What is PVC | What is uPVC
PVC is the three-letter acronym used to describe polyvinyl chloride, a synthetic plastic and highly versatile material. PVC is widely used within modern society and sector applications as pipe for transporting fluids from water to chemicals to ingredients. uPVC stands for unplasticized polyvinyl chloride and is PVC without plasticizing (flexibility) agents added. PVC and uPVC is often used to refer to the same product and most standard PVC pipe is actually uPVC pipe. At its basic level, PVC is a repeating macromolecule of individual vinyl chloride (VC) monomer units that have been joined together by chemical reaction to produce the polymer polyvinyl chloride, PVC.
To classify the polymer, PVC belongs to the thermoplastic division of plastic materials. As a thermoplastic, this means PVC softens when heated and can become molten for use in production or recycled for reuse. This is similar to olefins such as polyethylene and polypropylene that are also thermoplastics. Also similar to olefins, PVC is derived from the refinery process of natural oil resources that make modern fuels. Ethylene gas and chlorine from rock salt (NaCl) are reacted together to produce vinyl chloride, which is then further refined to produce polyvinyl chloride, also known as PVC.
PVC Characteristics and Properties
PVC as a material is fairly durable, flexible, and resistant to many harsh working conditions that can involve chemicals, soil, water, wastewater and water pressure. As a plastic, PVC is naturally resistant to corroding, rusting and the effects of weathering, excluding PVC’s long term sensitivity to continuous ultraviolet (UV) sun exposure. Within chemical handling and processing, PVC offers sufficient chemical strength and compatibility with many corrosives, strong and weak acids, weak bases and caustics as well as halide / brine solutions.
When compared to many metallic materials that are used for similar applications, products made from PVC are lightweight, more easily maneuvered, can exhibit less chemical reactivity. They also often report lower purchase and installation costs that in turn promotes a greater service life to cost ratio. Plumbing and equipment manufactured from PVC can have a service life potential of 100 years or more when employed within ideal, non-damaging work environments.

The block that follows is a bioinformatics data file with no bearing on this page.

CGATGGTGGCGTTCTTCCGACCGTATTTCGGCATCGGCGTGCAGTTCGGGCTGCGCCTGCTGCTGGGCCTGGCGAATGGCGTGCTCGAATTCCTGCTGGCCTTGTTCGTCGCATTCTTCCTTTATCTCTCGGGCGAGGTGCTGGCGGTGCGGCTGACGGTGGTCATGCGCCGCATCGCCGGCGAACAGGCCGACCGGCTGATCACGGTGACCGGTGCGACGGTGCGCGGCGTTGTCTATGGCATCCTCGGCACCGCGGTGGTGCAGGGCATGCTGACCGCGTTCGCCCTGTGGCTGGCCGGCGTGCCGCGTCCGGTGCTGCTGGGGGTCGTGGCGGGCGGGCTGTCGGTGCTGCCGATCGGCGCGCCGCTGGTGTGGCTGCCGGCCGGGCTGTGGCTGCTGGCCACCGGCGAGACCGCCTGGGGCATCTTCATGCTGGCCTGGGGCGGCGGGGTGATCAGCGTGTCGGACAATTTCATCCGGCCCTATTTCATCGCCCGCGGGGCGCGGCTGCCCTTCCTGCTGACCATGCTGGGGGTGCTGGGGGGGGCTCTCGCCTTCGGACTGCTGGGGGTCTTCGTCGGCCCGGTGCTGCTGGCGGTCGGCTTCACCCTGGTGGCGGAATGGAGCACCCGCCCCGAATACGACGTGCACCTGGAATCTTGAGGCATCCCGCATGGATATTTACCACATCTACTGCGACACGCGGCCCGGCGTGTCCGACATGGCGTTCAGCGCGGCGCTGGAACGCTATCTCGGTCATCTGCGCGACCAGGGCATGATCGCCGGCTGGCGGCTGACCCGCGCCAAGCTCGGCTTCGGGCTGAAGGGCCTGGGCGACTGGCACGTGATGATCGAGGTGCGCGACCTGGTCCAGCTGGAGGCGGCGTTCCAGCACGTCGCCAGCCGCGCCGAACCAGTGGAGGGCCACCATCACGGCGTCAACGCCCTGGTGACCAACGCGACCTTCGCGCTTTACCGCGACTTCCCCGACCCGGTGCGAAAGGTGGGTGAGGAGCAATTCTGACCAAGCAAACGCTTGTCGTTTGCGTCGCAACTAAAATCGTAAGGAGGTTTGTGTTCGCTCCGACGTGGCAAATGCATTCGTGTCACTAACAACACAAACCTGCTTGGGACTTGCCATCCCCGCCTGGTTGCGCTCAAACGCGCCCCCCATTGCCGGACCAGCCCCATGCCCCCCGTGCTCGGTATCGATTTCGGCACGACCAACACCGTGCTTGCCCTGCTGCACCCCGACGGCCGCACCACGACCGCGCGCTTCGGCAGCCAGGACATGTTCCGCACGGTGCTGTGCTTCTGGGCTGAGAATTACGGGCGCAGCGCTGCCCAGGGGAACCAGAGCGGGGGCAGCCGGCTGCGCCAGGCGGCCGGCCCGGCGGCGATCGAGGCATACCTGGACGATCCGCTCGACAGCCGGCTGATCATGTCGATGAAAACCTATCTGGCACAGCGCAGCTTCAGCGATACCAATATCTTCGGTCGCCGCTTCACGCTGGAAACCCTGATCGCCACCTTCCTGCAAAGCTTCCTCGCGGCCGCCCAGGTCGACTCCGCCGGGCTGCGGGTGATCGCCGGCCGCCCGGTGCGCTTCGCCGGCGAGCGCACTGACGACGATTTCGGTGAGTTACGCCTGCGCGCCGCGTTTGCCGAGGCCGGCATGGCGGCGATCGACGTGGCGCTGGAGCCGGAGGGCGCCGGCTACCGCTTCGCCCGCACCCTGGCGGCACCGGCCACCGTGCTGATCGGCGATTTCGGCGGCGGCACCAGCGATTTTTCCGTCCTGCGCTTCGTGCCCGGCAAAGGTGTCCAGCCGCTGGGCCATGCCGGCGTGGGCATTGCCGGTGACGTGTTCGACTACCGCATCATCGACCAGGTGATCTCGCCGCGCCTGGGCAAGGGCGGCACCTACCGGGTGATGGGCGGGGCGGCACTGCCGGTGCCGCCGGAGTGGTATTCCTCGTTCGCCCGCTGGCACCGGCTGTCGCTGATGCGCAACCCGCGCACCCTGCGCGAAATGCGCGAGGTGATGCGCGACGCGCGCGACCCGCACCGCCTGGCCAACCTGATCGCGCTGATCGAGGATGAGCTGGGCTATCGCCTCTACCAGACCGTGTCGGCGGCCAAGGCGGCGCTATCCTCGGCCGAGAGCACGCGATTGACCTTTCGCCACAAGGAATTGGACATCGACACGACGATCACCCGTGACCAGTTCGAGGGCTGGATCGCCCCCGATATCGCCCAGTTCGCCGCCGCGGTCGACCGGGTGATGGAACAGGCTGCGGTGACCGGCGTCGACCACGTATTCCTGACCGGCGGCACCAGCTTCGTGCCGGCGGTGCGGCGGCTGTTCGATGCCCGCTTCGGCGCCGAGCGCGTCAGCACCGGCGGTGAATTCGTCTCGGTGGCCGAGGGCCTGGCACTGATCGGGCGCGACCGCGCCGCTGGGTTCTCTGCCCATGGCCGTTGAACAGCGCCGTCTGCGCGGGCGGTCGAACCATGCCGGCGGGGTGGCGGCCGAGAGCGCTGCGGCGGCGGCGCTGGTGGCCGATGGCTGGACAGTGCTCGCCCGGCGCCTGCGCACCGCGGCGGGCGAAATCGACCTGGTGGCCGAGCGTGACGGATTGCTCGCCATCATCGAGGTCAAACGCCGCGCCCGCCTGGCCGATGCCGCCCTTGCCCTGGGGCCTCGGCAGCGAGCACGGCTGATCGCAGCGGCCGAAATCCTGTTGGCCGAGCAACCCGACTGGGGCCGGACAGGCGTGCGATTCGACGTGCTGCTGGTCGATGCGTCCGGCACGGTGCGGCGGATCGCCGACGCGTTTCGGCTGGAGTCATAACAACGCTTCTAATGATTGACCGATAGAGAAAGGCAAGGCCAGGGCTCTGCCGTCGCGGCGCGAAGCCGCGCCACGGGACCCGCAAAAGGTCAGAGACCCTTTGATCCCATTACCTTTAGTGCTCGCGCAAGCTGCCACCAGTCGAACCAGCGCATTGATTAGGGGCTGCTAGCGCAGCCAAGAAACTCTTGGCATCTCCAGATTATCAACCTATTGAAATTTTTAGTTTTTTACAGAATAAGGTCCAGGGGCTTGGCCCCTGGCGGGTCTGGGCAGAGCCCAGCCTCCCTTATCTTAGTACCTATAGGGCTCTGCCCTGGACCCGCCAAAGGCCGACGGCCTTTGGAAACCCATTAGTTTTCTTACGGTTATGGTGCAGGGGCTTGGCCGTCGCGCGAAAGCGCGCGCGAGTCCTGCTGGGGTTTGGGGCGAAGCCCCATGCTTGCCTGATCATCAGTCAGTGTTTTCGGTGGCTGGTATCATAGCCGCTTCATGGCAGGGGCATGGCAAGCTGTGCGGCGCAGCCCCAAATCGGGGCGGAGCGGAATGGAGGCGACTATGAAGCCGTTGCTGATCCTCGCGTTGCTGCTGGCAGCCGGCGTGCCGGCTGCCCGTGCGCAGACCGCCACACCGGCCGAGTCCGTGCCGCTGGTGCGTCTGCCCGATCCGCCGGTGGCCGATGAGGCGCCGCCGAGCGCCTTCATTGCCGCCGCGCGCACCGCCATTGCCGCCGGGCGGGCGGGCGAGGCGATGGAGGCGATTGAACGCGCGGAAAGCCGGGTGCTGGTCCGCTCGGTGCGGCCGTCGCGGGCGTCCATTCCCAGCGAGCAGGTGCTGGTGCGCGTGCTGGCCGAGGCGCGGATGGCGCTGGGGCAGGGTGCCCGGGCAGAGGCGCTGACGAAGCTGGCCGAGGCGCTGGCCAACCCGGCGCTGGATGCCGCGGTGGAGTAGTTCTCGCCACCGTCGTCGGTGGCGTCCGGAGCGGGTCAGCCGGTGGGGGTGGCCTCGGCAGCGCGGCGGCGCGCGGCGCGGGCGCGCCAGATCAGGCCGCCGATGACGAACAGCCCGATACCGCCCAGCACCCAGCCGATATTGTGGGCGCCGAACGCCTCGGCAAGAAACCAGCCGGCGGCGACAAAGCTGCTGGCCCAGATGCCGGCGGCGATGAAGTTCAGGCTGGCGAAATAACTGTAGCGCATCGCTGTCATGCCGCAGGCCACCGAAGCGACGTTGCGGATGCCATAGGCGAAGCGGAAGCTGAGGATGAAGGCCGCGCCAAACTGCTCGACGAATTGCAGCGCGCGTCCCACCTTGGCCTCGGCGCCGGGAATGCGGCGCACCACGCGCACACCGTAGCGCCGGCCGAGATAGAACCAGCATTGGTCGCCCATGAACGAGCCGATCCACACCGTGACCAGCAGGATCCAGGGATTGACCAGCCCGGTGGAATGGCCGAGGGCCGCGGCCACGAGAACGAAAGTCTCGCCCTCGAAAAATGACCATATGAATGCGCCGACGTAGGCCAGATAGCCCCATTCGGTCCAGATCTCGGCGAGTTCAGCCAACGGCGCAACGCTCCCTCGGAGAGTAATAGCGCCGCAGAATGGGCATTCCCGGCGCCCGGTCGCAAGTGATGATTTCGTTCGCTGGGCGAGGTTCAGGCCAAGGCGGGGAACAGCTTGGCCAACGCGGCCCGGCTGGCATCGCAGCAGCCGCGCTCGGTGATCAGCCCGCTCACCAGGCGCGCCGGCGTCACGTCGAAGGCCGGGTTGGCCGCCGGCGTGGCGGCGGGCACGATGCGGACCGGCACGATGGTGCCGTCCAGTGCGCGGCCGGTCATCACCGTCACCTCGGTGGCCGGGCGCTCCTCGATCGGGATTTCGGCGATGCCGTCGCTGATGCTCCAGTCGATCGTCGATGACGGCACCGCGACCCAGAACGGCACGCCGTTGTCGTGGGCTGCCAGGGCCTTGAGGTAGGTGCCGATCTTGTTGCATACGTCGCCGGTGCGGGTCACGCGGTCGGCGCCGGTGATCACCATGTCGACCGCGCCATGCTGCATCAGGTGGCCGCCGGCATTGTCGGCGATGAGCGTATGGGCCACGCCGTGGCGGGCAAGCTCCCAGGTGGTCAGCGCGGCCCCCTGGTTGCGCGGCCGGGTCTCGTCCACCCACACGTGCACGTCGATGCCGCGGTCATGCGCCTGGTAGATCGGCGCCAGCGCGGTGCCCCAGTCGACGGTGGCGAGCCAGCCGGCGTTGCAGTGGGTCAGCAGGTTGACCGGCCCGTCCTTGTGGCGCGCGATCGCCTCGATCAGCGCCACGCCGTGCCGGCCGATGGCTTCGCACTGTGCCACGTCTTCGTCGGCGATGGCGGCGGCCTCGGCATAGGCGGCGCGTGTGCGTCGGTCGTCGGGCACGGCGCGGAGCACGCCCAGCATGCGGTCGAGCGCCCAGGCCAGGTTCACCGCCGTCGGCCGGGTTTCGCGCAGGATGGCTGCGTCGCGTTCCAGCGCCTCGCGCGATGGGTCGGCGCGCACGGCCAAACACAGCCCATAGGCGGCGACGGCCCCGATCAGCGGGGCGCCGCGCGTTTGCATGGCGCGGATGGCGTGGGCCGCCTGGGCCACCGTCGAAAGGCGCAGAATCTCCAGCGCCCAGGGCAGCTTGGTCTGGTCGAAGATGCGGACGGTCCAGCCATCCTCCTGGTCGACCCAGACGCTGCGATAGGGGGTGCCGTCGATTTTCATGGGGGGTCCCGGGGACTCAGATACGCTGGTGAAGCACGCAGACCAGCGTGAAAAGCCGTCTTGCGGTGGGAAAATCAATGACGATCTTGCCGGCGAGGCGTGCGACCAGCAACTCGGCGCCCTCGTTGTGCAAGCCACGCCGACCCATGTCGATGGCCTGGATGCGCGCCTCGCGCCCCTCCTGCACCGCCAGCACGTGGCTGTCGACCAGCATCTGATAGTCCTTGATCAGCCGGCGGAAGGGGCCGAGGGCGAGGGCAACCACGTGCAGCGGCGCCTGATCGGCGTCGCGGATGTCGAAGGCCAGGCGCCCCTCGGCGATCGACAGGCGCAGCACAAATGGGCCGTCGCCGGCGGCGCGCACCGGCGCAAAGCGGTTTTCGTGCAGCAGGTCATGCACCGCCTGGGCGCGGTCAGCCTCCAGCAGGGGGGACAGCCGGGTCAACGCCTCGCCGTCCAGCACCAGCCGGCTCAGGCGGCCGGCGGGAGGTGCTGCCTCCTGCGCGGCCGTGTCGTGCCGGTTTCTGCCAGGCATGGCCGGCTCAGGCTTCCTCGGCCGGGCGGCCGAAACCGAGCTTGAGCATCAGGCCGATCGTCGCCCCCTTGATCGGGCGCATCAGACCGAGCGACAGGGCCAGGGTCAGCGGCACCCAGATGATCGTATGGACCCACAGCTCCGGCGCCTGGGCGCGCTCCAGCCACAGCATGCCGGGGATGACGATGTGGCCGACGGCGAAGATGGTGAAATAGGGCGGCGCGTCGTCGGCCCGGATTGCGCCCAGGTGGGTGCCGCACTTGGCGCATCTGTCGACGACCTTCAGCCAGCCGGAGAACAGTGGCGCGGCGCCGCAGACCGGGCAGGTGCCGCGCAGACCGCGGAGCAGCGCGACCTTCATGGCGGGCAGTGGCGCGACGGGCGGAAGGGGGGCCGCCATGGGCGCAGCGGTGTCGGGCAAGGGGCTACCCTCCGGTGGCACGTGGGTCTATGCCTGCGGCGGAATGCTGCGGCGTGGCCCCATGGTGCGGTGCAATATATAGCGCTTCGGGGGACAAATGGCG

In terms of working conditions, properties and sensitivity, PVC can be susceptible to elevated temperatures, scenarios that can experience freezing fluids, applications involving pressurized gases and long term outdoor installation with sun exposure. Maximum service temperatures for PVC cap around 140°F (60°C) where softening of the PVC material can begin to occur. Minimum temperatures for PVC are relevant whenever handling liquids and is largely dependent on the freezing point of the liquid. Fluid freezing should be avoided in PVC pipes as the accompanying expansion can cause damage or fracturing of the structural material.
PVC as tubing and pipework lacks the structural engineering durability to handle pressurized gases and are not intended for gas / air conveyance due to the potential for bursting. Unless covered, painted or fabricated with UV stabilizing compounds such as titanium dioxide, PVC is not recommended for extended, above ground outdoor uses. Free radical reactions along the material’s surface will overtime lead to PVC discoloration and increase plastic embrittlement, noting however this only applies to PVC’s external resilience to impacts and drops.
How is PVC Used
First implemented in the 1920s, PVC is now heavily used within water delivery pipes, venting and duckwork for structures, appliances and equipment, plumbing conveyance of sewage and wastes, chemical fluid transfer, in construction engineering as well as an array of individual, unique items and consumer products. When used in applications, PVC is considered non-toxic and relatively inert when manufactured free of specific, potentially harmful additives to the base resin material, such as lead. The most common form of PVC is unplasticized PVC (uPVC) and is the type of PVC used to fabricate rigid materials such as pipes, sheets and structural equipment. The other common PVC type is plasticized PVC where, as the name indicates, has had plasticizing agents added to the resin that increase the material’s flexibility. Plasticized PVC is often used to produce flexible tubing, apparel wear and PVC hoses.
Most often whenever the PVC acronym is mentioned, the use of uPVC as the material type is implicated and understood less otherwise stated. Unplasticized PVC is acceptable for ANSI and NSF 61 certification for its use in handling potable, drinkable water. Other common PVC use design certifications include ASTM D1785, D2241, D2729, D3034 and AWWA C900/909. These various design approvals and manufacturing standards for polyvinyl chloride approve the polymer for its use within the many modern application scenarios that PVC is now commonly used within.